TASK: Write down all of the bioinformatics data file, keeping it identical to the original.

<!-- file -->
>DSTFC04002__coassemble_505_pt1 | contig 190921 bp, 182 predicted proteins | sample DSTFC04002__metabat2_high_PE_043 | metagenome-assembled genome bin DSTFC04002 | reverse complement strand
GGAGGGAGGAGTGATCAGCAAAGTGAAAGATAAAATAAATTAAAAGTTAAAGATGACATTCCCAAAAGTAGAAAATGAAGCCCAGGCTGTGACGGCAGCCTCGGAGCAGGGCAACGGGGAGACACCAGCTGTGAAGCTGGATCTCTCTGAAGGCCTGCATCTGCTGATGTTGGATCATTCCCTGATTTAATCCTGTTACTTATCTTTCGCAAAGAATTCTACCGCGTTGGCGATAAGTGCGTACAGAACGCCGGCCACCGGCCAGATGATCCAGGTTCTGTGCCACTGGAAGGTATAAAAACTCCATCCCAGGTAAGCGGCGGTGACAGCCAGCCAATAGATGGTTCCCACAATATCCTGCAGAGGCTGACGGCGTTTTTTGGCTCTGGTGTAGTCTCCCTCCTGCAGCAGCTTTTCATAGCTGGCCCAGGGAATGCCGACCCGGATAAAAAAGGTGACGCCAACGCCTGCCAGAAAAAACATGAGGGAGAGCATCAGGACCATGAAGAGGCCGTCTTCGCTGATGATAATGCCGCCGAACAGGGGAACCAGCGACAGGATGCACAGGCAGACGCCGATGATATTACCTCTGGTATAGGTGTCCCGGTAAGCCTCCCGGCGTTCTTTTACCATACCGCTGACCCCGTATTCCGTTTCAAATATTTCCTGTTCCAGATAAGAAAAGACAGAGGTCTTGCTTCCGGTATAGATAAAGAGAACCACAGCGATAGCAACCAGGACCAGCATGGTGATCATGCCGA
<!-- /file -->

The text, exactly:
>DSTFC04002__coassemble_505_pt1 | contig 190921 bp, 182 predicted proteins | sample DSTFC04002__metabat2_high_PE_043 | metagenome-assembled genome bin DSTFC04002 | reverse complement strand
GGAGGGAGGAGTGATCAGCAAAGTGAAAGATAAAATAAATTAAAAGTTAAAGATGACATTCCCAAAAGTAGAAAATGAAGCCCAGGCTGTGACGGCAGCCTCGGAGCAGGGCAACGGGGAGACACCAGCTGTGAAGCTGGATCTCTCTGAAGGCCTGCATCTGCTGATGTTGGATCATTCCCTGATTTAATCCTGTTACTTATCTTTCGCAAAGAATTCTACCGCGTTGGCGATAAGTGCGTACAGAACGCCGGCCACCGGCCAGATGATCCAGGTTCTGTGCCACTGGAAGGTATAAAAACTCCATCCCAGGTAAGCGGCGGTGACAGCCAGCCAATAGATGGTTCCCACAATATCCTGCAGAGGCTGACGGCGTTTTTTGGCTCTGGTGTAGTCTCCCTCCTGCAGCAGCTTTTCATAGCTGGCCCAGGGAATGCCGACCCGGATAAAAAAGGTGACGCCAACGCCTGCCAGAAAAAACATGAGGGAGAGCATCAGGACCATGAAGAGGCCGTCTTCGCTGATGATAATGCCGCCGAACAGGGGAACCAGCGACAGGATGCACAGGCAGACGCCGATGATATTACCTCTGGTATAGGTGTCCCGGTAAGCCTCCCGGCGTTCTTTTACCATACCGCTGACCCCGTATTCCGTTTCAAATATTTCCTGTTCCAGATAAGAAAAGACAGAGGTCTTGCTTCCGGTATAGATAAAGAGAACCACAGCGATAGCAACCAGGACCAGCATGGTGATCATGCCGA